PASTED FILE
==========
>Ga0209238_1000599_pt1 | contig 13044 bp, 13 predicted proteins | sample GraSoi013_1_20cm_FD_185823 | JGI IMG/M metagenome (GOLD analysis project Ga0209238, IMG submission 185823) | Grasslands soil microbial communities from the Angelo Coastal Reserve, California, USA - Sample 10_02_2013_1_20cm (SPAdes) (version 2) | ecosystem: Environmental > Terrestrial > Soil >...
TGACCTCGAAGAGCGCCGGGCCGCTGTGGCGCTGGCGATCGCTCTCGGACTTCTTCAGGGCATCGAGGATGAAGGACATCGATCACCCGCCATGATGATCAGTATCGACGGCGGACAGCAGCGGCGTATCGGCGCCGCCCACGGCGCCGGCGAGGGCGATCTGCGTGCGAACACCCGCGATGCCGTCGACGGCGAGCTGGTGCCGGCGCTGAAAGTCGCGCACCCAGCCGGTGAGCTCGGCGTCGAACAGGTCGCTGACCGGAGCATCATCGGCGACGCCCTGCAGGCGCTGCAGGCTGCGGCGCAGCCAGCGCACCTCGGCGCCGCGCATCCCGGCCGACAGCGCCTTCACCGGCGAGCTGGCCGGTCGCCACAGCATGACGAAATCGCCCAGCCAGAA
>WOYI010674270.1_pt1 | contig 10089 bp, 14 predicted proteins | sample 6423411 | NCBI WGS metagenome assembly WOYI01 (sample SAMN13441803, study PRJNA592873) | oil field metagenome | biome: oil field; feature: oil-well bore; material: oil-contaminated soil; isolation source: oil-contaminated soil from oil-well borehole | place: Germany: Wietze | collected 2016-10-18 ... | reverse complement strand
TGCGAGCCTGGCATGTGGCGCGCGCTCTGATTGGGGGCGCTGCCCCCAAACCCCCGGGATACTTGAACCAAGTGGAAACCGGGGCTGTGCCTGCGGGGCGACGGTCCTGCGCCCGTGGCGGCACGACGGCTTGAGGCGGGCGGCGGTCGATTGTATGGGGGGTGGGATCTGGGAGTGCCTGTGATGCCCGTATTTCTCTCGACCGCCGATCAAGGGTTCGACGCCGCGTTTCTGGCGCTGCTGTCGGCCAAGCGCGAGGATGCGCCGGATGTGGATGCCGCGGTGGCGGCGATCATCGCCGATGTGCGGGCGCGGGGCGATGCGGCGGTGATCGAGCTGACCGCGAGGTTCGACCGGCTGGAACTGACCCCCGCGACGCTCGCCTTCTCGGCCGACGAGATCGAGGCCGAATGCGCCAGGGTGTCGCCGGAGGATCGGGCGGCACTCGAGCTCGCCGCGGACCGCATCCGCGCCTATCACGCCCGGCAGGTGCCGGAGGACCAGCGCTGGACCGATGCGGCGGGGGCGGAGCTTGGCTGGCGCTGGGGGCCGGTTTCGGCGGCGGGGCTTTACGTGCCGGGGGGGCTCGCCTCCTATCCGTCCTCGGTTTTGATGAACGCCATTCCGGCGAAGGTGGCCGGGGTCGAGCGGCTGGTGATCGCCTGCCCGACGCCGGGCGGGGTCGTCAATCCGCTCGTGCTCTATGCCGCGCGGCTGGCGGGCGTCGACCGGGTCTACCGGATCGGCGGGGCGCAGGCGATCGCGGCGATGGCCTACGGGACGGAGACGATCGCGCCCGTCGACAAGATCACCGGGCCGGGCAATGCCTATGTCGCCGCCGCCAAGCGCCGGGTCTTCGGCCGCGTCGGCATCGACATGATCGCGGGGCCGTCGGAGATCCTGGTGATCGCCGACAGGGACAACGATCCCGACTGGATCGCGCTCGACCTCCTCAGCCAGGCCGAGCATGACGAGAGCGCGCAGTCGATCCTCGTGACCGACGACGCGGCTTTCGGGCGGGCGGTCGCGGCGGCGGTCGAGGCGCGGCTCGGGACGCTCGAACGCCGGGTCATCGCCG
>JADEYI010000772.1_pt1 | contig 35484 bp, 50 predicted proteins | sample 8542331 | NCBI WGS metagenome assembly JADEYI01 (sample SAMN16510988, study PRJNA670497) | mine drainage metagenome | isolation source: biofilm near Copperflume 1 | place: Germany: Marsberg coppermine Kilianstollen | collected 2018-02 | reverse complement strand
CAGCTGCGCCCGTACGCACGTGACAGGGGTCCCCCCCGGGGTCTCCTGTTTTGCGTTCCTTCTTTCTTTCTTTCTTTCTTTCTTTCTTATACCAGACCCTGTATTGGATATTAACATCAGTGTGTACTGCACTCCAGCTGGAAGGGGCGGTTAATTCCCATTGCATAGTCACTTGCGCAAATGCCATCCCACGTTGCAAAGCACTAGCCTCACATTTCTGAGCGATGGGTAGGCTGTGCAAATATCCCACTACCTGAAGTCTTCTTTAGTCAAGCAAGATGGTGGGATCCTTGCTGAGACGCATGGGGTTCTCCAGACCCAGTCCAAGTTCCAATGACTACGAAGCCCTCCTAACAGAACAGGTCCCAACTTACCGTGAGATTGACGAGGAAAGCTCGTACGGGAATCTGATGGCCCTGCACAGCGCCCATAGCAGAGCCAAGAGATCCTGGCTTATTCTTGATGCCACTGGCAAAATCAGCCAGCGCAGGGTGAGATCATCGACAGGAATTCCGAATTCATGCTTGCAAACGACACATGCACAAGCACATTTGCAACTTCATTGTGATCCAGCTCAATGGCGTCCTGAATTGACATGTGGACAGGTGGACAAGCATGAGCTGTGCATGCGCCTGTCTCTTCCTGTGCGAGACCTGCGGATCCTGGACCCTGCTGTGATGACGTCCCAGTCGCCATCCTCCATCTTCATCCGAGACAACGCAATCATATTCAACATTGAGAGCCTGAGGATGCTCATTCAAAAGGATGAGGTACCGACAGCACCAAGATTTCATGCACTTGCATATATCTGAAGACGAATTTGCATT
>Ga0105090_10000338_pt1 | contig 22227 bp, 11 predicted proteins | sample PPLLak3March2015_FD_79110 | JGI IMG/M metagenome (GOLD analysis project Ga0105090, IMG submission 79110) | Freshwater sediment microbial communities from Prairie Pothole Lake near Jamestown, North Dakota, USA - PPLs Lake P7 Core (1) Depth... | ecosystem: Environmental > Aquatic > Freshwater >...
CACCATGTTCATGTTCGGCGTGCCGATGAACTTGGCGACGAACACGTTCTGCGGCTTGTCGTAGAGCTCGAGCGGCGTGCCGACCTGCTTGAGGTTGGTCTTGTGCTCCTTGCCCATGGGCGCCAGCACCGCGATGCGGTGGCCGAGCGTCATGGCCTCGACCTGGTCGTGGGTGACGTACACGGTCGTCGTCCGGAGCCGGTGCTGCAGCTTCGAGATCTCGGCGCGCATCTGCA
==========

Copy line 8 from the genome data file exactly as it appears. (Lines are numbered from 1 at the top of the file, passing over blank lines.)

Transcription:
CACCATGTTCATGTTCGGCGTGCCGATGAACTTGGCGACGAACACGTTCTGCGGCTTGTCGTAGAGCTCGAGCGGCGTGCCGACCTGCTTGAGGTTGGTCTTGTGCTCCTTGCCCATGGGCGCCAGCACCGCGATGCGGTGGCCGAGCGTCATGGCCTCGACCTGGTCGTGGGTGACGTACACGGTCGTCGTCCGGAGCCGGTGCTGCAGCTTCGAGATCTCGGCGCGCATCTGCA